Finding a job after uni can be tough. Finding a graduate job in London from abroad can be even tougher. But sharing your experience can be helpful. So, how find a graduate job in London applying from abroad? In case you’re in the same position as I am and try to make the job world your oyster, read on.
Graduate Job In London From Abroad: My personal story so far…
So you’ve seen and loved London, been impressed by the wild beauty of Scotland, been overwhelmed by every inch of Northern Ireland, and you already have the unshakeable inkling that Wales is a beauty as well. And to make matters ‘worse’, you’re a fan of the British mentality, humour and don’t mind a change of scenery. After having written numerous conclusions in your student years, the deduction is clear: you want to live and work in the UK. And this, my friend, is how your international job hunt (by trial and error) begins.
Getting Into The Groove of Job Hunting
First things first: the CV (or resume as Americans like to call it). Writing a CV that not only makes you look good on paper but also ensures you’ll be seen by employers or recruiters (more on the latter later) is crucial no matter if you want to find a position in your native country or beyond national borders.
The fact that it has to be written in the country’s respective language doesn’t simplify the task, but it can be done. It’s helpful to do some research on what the guidelines of ‘your’ country say in terms of structure and content, and, if possible, ask a native speaker to take a look at it. Knowing that everything sounds natural definitely gave me the necessary confidence to apply for jobs in the UK.
With a well-written CV at the ready, it’s time for the next step: the actual job hunt…
Employment Websites And Recruiters?
If you’re applying from abroad and don’t have a particular company you’d like to work for in mind, indeed, monster and all the other employment websites become your “daily bread’’. These are the places that give you an idea of the opportunities that await job seekers in the respective cities/countries. Hence, not only does my favourites bar of my browser proudly displays various job search engines, they are also visited by me very diligently — every day, multiple times a day (nobody wants to miss out on THE ultimate job, right?).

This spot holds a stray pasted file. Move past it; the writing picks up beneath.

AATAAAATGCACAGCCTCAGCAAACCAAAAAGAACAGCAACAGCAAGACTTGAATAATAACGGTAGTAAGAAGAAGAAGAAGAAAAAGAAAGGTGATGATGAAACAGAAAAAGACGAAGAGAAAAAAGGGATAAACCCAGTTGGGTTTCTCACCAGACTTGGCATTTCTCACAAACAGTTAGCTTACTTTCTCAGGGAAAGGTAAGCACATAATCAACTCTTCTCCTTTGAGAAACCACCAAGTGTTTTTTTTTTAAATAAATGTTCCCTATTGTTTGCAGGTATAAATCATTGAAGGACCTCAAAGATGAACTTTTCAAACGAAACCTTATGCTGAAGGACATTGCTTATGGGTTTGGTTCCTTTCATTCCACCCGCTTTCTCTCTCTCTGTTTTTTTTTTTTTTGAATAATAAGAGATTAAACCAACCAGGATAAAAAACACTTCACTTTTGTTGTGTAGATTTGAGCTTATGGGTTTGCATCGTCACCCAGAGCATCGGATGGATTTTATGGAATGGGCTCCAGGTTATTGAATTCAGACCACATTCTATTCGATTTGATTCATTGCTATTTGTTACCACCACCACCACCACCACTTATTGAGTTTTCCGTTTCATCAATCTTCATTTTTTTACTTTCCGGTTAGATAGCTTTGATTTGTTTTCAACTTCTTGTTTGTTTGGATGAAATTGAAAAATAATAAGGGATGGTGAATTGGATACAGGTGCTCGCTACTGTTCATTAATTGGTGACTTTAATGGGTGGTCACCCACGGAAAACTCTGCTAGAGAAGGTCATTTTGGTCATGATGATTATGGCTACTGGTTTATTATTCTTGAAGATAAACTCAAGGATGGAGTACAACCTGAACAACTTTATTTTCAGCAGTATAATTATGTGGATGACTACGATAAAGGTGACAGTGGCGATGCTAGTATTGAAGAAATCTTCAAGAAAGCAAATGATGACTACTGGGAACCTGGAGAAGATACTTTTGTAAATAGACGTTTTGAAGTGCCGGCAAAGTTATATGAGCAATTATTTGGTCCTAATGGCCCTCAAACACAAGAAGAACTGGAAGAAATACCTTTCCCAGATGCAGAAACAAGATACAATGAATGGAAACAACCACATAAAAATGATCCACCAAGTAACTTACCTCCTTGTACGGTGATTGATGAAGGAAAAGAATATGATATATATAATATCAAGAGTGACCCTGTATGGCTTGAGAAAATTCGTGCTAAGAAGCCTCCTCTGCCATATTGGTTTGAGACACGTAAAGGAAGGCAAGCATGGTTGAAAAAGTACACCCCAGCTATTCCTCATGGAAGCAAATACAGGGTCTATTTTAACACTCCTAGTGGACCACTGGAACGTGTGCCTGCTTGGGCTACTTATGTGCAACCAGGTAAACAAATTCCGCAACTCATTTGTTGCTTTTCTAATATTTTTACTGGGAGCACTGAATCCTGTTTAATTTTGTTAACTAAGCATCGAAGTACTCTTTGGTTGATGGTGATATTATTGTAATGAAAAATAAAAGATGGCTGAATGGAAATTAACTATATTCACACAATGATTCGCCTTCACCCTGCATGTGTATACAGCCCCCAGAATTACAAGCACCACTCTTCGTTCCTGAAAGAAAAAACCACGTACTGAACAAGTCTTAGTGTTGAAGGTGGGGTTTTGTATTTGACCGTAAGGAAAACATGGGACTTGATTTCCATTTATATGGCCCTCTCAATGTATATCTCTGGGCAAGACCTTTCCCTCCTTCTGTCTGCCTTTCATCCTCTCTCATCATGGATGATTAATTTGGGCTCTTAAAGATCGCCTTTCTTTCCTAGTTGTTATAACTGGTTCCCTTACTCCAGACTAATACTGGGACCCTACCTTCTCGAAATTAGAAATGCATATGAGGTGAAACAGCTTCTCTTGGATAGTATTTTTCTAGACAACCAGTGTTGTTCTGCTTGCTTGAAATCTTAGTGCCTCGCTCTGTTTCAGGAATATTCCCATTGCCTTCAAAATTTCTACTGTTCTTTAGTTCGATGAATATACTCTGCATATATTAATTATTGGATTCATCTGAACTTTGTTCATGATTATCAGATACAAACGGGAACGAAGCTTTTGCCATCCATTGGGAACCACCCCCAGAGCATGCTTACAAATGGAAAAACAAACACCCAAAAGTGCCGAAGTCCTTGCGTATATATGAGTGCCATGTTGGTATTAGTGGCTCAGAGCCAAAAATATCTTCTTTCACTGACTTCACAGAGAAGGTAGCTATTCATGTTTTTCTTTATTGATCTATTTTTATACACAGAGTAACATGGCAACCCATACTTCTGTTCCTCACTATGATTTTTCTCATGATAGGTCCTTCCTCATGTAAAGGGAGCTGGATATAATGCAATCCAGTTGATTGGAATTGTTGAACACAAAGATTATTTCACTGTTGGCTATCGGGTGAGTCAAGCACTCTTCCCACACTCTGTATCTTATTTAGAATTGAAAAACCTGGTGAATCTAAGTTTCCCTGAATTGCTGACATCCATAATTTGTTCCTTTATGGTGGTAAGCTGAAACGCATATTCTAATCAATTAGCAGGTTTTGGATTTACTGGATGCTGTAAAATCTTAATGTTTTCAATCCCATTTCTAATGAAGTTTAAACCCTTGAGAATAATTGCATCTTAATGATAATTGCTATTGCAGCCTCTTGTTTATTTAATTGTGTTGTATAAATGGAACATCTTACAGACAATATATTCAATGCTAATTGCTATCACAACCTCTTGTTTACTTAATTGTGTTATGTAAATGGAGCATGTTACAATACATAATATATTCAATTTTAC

Since I only talked to in-house recruiters or to SEOs in job interviews
I had while at uni, being confronted with recruiting agencies was entirely new to me and something you can hardly avoid as it seems like most companies in the UK hire recruiters to find future candidates. Although they have somewhat of a ‘bad rep’, so far I can say that my encounters have been positive.
They’ve all seemed approachable and didn’t seem to try to talk me into taking a job I didn’t want. In fact, one recruiter even told me about a position that wasn’t related to translation work and which I hadn’t considered before, and now I’ve broadened the scope of my search and am enjoying more job opportunities and the experience with DigitalGrads
Dealing With Possible Obstacles
Since applying for a position abroad is by no means an easy path, it is only natural that you’ll probably encounter obstacles or even develop a feeling of apprehension. In my case, it took me a while to learn how to cope with rejections or the lack of overall feedback from agencies. As a ‘newbie’ it’s too easy to fall prey to doubts that make you wonder: What do I have to offer to the market as a non-British individual? Will the job be worth taking the risk of relocating? What is the tax system like? What about possible consequences post-Brexit? Should I stay in my comfort zone, aim lower and look for a job at home?
Of course, not everybody has to worry about concerns like these, but if you do, don’t let them get the better of you and throw you off track! Although it can be harder applying for a position abroad, once you get a job the tough times will have been worth it. After all, you’ll be living and working in your favourite city — an incentive and mantra that should keep you going.
Things To Keep In Mind
Apart from the aforementioned mantra, it really has helped me to stay open-minded about different jobs that still match my skill set
. This way you can increase chances of receiving an offer or even find an even more appealing job. The same goes for the job location. Does it have to be smack in the city centre or are outskirts and cities nearby also a satisfying option?
A different place might save you some money as rents might be cheaper while still offering you the city life right at your doorstep. Regardless of the issue at hand — flexibility and compromises during your job search can go a long way. But the most important part of this mental, professional and hopefully literal journey is to have patience and NEVER give up. There may be a few dead ends, but somewhere out there definitely lies the path to your first job abroad.
To be continued…